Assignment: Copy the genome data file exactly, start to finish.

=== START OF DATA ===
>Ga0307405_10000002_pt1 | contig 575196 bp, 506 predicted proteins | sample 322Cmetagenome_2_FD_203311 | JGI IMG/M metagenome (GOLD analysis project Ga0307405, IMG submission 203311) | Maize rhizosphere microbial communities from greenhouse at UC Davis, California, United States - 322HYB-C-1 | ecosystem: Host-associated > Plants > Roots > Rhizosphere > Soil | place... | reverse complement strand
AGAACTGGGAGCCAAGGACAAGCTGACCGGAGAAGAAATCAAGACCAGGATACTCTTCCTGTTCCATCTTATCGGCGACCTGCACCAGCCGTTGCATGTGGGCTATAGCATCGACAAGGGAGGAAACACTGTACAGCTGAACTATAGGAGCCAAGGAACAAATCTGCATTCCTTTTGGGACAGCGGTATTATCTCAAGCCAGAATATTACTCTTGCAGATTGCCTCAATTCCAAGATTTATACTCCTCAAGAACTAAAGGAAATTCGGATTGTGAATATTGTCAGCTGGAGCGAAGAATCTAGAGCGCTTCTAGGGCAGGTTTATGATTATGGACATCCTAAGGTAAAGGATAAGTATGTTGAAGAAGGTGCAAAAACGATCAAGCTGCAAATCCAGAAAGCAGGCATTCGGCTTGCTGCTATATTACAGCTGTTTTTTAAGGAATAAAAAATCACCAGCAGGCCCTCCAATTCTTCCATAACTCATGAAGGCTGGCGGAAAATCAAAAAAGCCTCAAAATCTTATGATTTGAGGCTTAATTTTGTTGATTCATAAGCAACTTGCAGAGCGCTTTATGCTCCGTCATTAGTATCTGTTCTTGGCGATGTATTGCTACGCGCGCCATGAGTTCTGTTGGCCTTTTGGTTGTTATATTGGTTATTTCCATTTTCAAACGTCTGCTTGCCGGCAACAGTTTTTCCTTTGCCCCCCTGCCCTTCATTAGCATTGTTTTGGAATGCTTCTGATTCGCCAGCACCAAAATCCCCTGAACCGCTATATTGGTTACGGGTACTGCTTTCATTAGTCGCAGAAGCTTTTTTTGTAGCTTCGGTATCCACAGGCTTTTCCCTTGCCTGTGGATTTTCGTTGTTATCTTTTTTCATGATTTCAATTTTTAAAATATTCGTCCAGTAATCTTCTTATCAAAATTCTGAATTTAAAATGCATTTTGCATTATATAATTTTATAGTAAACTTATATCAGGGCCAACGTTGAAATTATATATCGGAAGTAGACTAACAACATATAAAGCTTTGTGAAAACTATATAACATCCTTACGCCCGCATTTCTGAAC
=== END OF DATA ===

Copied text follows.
>Ga0307405_10000002_pt1 | contig 575196 bp, 506 predicted proteins | sample 322Cmetagenome_2_FD_203311 | JGI IMG/M metagenome (GOLD analysis project Ga0307405, IMG submission 203311) | Maize rhizosphere microbial communities from greenhouse at UC Davis, California, United States - 322HYB-C-1 | ecosystem: Host-associated > Plants > Roots > Rhizosphere > Soil | place... | reverse complement strand
AGAACTGGGAGCCAAGGACAAGCTGACCGGAGAAGAAATCAAGACCAGGATACTCTTCCTGTTCCATCTTATCGGCGACCTGCACCAGCCGTTGCATGTGGGCTATAGCATCGACAAGGGAGGAAACACTGTACAGCTGAACTATAGGAGCCAAGGAACAAATCTGCATTCCTTTTGGGACAGCGGTATTATCTCAAGCCAGAATATTACTCTTGCAGATTGCCTCAATTCCAAGATTTATACTCCTCAAGAACTAAAGGAAATTCGGATTGTGAATATTGTCAGCTGGAGCGAAGAATCTAGAGCGCTTCTAGGGCAGGTTTATGATTATGGACATCCTAAGGTAAAGGATAAGTATGTTGAAGAAGGTGCAAAAACGATCAAGCTGCAAATCCAGAAAGCAGGCATTCGGCTTGCTGCTATATTACAGCTGTTTTTTAAGGAATAAAAAATCACCAGCAGGCCCTCCAATTCTTCCATAACTCATGAAGGCTGGCGGAAAATCAAAAAAGCCTCAAAATCTTATGATTTGAGGCTTAATTTTGTTGATTCATAAGCAACTTGCAGAGCGCTTTATGCTCCGTCATTAGTATCTGTTCTTGGCGATGTATTGCTACGCGCGCCATGAGTTCTGTTGGCCTTTTGGTTGTTATATTGGTTATTTCCATTTTCAAACGTCTGCTTGCCGGCAACAGTTTTTCCTTTGCCCCCCTGCCCTTCATTAGCATTGTTTTGGAATGCTTCTGATTCGCCAGCACCAAAATCCCCTGAACCGCTATATTGGTTACGGGTACTGCTTTCATTAGTCGCAGAAGCTTTTTTTGTAGCTTCGGTATCCACAGGCTTTTCCCTTGCCTGTGGATTTTCGTTGTTATCTTTTTTCATGATTTCAATTTTTAAAATATTCGTCCAGTAATCTTCTTATCAAAATTCTGAATTTAAAATGCATTTTGCATTATATAATTTTATAGTAAACTTATATCAGGGCCAACGTTGAAATTATATATCGGAAGTAGACTAACAACATATAAAGCTTTGTGAAAACTATATAACATCCTTACGCCCGCATTTCTGAAC